Lent is a good time to reflect on personal behavior: about the religious dynamics that guide people’s lives. We have been witnessing a lot of religious dynamics in the news of course: from fundamentalists objecting to anti-measles and anti-polio vaccinations, to Charlie Hebdo in Paris, to the pope making colourful new cardinals, to the bloody IS beheading of Coptic Christians, on and on…..
What are the religious attitudes, the religious values, that shape human action? I see three: reward and punishment, narcissism, and Jesus-based acceptance. These values shape and direct how religious people behave. They can be the basis for a deep and serious self-examination in these forty days of Lent.
Reward and Punishment
Some religious people believe – and at one time many religious people believed – that God rewards or punishes people for their behavior. Reward-Punishment-preachers remind us that Adam and Eve were expelled from the garden because of their sinfulness, they remind us about Noah and the flood, and just a few years ago various religious leaders in the United States suggested that Hurricane Katrina, which killed 1,836 people, was sent as a divine punishment for the sins of New Orleans. And for far too long, many Christians have seen the crucifixion and death of Jesus of Nazareth as a necessary supreme sacrifice to atone for human sinfulness and appease a judgmental and vengeful God, so very distant from the Loving Father about whom Jesus spoke. In the Hebrew Scriptures (what we often call the Old Testament) the prophets called for justice in the face of evil and for reliance on a gracious and loving God.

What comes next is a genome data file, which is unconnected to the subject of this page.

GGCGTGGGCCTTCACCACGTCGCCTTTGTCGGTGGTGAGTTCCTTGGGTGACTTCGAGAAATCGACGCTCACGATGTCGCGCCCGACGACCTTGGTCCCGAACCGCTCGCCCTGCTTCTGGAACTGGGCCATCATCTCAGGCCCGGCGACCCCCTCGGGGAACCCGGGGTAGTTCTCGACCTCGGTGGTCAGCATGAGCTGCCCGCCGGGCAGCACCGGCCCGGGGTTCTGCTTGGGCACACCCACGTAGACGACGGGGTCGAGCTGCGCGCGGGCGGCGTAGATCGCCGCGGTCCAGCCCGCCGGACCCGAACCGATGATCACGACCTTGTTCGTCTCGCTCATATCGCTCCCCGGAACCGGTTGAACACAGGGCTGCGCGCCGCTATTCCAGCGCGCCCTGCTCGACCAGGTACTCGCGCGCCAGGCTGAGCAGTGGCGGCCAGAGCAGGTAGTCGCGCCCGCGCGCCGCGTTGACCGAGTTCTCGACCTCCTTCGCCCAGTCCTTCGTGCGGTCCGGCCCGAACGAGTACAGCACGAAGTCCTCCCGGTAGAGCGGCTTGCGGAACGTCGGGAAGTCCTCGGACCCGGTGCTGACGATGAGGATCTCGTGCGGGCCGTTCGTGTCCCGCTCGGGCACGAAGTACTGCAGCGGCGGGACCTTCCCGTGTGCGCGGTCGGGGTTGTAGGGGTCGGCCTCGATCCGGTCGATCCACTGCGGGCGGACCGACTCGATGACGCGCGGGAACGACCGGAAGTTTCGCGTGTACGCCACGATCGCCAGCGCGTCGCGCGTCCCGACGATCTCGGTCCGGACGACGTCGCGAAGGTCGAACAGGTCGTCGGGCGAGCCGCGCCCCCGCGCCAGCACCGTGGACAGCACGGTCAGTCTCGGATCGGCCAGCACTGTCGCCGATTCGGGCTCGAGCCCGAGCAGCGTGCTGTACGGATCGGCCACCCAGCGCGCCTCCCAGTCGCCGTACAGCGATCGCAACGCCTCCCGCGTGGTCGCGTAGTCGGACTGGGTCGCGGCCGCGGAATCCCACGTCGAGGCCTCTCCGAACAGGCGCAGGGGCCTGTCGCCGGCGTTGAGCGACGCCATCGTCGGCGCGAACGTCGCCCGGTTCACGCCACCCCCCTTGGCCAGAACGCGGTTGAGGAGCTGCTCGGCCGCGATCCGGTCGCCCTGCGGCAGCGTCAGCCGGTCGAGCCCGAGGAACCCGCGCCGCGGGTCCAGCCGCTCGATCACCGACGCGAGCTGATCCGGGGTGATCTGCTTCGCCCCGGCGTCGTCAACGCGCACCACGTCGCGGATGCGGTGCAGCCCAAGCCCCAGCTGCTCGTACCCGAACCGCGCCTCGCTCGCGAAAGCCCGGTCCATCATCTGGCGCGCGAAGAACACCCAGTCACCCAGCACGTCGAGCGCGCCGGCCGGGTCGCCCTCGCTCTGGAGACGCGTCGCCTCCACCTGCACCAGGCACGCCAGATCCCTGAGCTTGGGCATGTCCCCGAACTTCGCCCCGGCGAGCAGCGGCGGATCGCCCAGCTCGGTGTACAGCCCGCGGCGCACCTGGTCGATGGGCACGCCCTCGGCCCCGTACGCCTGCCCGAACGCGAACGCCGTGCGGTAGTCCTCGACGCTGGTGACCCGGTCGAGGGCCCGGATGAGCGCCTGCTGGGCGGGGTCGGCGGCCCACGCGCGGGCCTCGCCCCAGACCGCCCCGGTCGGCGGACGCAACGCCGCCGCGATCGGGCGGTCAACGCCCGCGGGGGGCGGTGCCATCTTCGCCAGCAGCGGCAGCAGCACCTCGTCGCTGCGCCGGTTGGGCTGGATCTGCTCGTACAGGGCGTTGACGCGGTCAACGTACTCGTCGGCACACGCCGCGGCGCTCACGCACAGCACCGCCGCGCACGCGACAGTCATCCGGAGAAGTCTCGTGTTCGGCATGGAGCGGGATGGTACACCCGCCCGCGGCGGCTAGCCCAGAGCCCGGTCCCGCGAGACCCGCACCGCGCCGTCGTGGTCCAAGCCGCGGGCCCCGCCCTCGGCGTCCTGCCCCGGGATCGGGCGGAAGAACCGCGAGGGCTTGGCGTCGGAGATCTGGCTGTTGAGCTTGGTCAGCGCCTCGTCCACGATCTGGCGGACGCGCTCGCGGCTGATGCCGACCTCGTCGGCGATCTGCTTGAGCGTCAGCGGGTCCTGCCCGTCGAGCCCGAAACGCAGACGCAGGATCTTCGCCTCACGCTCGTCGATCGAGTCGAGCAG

Actually the concept of the reward and punishment God works best for anxiety-plagued religious people at an early stage in human development. If I don’t behave well, Mommy and Daddy will punish me.
What are the signs of healthy and mature religious development today?
In the Hebrew Scriptures, unfortunately, God’s fidelity to God’s people was too often seen in a tribal way: God was faithful to God’s chosen people. Religious narcissism. Even later Christians taught that one of the joys of the chosen was to see the annihilation of the unchosen. This viewpoint inspired the Crusades of course and the religious wars in the sixteenth century. Even today, some fundamentalist Muslims, Jews and Christians still operate with this kind of religious narcissism.
The notion that God’s grace is for some and not others is highly problematic and pernicious. Quite frankly, however, Western imperialism and colonialism have been one of its most virulent manifestations. In addition, annihilation of the unchosen by the chosen is always very tempting. Yesterday I was informed in an email that, as two friends were leaving their parish church with ashes on their foreheads, one fellow said “well another Lent.” “Yes,” the other fellow replied, “and let’s hope that by Easter we have killed all those Muslim bastards!”
As a Jewish fellow of his own time, I suspect Jesus of Nazareth had to work-through his own understanding of God and grow and mature as a believer. Perhaps it took him thirty years to do that. Jesus had a human mind, a human will, human emotions, and a human body, etc.
Looking at the life and ministry of Jesus, what stands out in amazing clarity is the sense of God’s grace for all. That is the golden thread that links us to the Jesus of History and the Christ of Faith and that connects all Christian history – even when Christians, at times, have been miserable failures at living it out.
With the men and women who were his disciples and apostles, Jesus believed in and longed for the Reign of God. And if we pay close attention to the life and message of Jesus it becomes absolutely clear that for us today, if we are truly his followers, there can be no talk of divine vengeance, condemnation, repudiation, or of religious rejection or exclusion of anyone for any reason whatever. All men and women are radically equal before God. And this is Good News for certain. It is also our Christian challenge.